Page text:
We caught the train about 2:15 for Vancouver, WA.  I once again had a view of the water as we headed south.  This will be the last time that I will have this view as the train will henceforth travel inland.  So sad.  We arrived in Vancouver at 5:30 about 17 minutes late. We took the vans to Marshall Center.  Carol gave me a ride home. 

Lessons from the Watergate Scandal

It has been 45 years since the bungled 1972 break-in at the Watergate offices of the Democratic National Committee headquarters by burglars tied to the president's re-election committee set off the Watergate scandal.  The burglars were there to repair electronic eavesdropping bugs they had installed the previous month.

The resulting attempted cover-up, abuse of power, perjury, news of the existence of a clandestine group called the Plumbers operating from within the White House, discovery of other crimes (break-ins, kidnapping, etc.) and the eventual resignation of the sitting president in 1974.

The free press especially The Washington Post played its fundamental role in bringing the scandal to light.  The Senate Select Committee Watergate hearings exposed the depth of the scandal.

Nearly half a century later, as another American president finds himself engulfed in scandal over claims of election misconduct, he and his staff may well want to read up on the Watergate scandal in the bestselling book All the President’s Men.  There are lessons to be learned!

Watergate was basically decent men who went astray.  It was a failure of decent men to follow their conscience.  They made tragically destructive errors and many even criminal conduct.

In the end, the lessons of Watergate contain both an assurance and a warning.

The assurance is that the American system works. The warning is that, no matter how high or important the post, if one betrays a public trust, the system will be brought into play.  Watergate shows that the odds of beating the system are strongly against a guilty person.

After what happened to Richard Nixon, only a fool would take the chance.  

The Spy Who Came In From The Cold

In 1973, thousands of people watched the seemingly endless testimony of Watergate figures - McCloud, Halderman, Strachan, Chapin, Magruder, and others - on television.  But the actual hearings were attended by only a few hundred people.  On Monday, September 24, I attended both the morning and afternoon sessions when the hearings resumed after a brief late summer recess.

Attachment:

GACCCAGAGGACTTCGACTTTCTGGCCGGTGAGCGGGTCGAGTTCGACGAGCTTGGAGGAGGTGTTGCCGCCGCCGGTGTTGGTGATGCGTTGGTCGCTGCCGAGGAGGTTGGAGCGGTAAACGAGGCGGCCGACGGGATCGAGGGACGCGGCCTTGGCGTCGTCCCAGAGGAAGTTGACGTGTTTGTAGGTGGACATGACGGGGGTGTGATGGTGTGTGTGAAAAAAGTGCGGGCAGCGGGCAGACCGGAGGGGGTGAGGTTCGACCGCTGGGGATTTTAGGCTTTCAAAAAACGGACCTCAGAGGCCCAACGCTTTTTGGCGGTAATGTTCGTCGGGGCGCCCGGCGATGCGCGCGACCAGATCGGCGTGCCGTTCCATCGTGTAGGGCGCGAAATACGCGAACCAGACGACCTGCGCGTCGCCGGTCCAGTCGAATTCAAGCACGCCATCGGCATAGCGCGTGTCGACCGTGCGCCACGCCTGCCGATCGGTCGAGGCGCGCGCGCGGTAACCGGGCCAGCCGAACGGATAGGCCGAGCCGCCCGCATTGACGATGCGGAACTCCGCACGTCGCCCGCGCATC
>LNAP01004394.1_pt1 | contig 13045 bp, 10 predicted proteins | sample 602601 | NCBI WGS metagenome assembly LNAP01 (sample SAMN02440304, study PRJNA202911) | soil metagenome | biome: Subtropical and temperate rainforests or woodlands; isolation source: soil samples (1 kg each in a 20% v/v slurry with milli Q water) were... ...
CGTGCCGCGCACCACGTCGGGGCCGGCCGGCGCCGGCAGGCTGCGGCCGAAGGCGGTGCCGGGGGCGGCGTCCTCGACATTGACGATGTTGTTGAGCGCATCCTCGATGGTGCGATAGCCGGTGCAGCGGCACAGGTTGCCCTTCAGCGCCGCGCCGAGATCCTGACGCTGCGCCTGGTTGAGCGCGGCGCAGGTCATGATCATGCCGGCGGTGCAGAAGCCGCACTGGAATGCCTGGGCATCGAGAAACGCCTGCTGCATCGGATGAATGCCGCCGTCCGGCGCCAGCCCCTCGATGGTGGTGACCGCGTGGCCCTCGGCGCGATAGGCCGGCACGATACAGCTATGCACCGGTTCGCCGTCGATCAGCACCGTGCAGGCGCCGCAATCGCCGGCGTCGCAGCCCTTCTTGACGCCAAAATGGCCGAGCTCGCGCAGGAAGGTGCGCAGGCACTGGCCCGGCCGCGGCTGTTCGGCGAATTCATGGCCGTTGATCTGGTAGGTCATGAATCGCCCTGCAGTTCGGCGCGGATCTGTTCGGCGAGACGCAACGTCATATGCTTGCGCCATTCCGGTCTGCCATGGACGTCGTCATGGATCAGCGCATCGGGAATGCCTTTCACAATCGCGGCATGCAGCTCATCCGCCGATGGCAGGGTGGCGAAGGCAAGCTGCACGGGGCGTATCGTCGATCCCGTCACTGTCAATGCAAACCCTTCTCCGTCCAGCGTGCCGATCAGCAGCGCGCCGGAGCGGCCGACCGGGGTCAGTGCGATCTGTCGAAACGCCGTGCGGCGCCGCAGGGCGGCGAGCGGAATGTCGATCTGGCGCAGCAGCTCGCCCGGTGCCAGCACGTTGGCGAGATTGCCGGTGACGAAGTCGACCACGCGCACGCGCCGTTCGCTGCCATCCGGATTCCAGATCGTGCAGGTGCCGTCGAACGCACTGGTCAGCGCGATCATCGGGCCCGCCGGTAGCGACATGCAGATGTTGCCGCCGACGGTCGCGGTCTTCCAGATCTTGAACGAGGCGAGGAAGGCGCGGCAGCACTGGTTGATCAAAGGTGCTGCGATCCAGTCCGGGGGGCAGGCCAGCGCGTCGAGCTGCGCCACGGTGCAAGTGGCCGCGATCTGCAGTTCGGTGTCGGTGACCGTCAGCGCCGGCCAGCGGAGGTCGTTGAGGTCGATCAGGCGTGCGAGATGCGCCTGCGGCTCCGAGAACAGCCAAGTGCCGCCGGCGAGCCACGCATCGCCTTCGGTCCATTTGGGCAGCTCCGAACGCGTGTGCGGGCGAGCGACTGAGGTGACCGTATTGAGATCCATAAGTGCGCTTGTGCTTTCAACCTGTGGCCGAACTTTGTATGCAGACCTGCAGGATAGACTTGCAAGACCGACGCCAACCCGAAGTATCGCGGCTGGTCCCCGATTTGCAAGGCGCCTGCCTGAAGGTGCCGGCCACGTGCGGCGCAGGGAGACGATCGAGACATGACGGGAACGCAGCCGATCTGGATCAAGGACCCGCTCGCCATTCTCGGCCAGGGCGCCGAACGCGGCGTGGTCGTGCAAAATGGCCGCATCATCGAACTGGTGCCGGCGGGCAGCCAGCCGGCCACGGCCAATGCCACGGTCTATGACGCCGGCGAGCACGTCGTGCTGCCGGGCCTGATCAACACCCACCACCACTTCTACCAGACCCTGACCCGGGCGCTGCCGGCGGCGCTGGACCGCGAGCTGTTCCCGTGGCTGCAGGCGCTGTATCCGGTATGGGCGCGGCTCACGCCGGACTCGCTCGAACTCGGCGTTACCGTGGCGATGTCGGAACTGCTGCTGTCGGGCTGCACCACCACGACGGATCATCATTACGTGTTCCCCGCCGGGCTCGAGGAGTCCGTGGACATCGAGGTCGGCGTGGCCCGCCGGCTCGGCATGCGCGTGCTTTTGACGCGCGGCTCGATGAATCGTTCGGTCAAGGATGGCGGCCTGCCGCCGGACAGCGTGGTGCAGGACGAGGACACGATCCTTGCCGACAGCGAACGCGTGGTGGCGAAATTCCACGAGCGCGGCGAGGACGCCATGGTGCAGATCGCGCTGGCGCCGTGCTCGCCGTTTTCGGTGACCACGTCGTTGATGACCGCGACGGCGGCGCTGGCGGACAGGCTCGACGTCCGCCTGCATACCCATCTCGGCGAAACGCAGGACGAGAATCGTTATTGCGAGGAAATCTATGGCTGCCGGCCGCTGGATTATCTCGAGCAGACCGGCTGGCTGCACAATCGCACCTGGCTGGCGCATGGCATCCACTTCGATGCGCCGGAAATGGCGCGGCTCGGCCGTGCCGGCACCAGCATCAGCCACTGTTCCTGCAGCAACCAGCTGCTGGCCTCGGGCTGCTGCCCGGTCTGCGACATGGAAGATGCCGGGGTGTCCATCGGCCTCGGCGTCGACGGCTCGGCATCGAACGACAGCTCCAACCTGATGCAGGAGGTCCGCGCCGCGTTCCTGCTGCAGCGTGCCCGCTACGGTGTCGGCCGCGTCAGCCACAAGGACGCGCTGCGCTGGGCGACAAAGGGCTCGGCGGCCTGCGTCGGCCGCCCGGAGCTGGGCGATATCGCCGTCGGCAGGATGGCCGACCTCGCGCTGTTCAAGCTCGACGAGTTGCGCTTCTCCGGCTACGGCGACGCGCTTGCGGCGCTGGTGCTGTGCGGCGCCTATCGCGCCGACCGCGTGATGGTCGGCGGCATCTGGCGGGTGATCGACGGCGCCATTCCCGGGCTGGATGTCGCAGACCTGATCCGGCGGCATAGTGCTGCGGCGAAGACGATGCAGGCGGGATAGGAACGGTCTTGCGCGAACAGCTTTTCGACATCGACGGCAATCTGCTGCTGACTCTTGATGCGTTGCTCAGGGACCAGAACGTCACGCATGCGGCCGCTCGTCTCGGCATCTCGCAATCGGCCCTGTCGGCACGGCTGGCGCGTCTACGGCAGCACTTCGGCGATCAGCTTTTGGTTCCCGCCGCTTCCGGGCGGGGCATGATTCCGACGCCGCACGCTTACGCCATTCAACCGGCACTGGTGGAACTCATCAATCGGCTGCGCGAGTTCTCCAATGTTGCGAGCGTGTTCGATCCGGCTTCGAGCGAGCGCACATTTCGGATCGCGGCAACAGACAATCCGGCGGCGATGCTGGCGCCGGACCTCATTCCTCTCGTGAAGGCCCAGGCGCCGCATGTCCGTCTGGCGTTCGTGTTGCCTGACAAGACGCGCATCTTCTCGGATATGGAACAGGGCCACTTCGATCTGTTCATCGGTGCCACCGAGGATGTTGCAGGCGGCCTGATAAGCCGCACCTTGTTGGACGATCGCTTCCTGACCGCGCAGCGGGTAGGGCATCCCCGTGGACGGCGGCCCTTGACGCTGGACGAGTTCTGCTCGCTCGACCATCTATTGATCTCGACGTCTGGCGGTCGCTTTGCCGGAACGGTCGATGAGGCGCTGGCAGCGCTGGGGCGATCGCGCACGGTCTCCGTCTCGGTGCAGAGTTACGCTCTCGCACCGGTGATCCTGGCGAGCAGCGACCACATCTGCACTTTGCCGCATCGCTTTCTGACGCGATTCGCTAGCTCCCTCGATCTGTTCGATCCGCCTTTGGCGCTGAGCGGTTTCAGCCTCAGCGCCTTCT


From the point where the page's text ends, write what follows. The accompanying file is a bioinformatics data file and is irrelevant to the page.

After long hours of waiting, I and several other spectators solemnly filed past the blue uniformed guards who carefully checked each one for weapons, up the long, winding gray marble stairs, and into the spacious Senate Caucus Room, still 15 minutes before the Senate Select Watergate Committee resumed its hearings, taking seats in the last row or leaning against the back wall and large pillars.

Convicted Watergate conspirator, E. Howard Hunt Jr., 54, an ex-CIA agent, looking pale, thin and physically weak, was present to testify as to how he had become involved in the bugging and break-in of Democratic National Committee's Watergate Headquarters.  Hunt spoke for the first time publically about "the events which have befallen me."  

Hunt and his lawyer faced the solemn Senate Select Watergate Committee: Senator Lowell Wicker (R-CT), Senator Edward J. Gurney (R-FL), Senator Howard H. Baker, Jr. (R-TN), Senator Sam J. Erwin, Jr., chairman, Sam Dash, Chief Council, Senator Herman Talmadge (D-GA), Senator Daniel Inoyue (D-HI), and Senator Joseph M. Montoya (D-NM).

I heard recently that as a young lawyer Hillary Rodham (later Clinton) helped investigate Watergate.  She likely attended the hearing that day but I would not have known who she was.

To Hunt's left, a row of television cameras, lights powerful, glaring; photographers bobbing in and out, flashbulbs flashing until Hunt strongly protested; to his right sitting at long tables or leaning against the walls and pillars were reporters, news analysts - Sam Donaldson, Sally Quinn, Carl Stern, Daniel Shore, and others members of the press.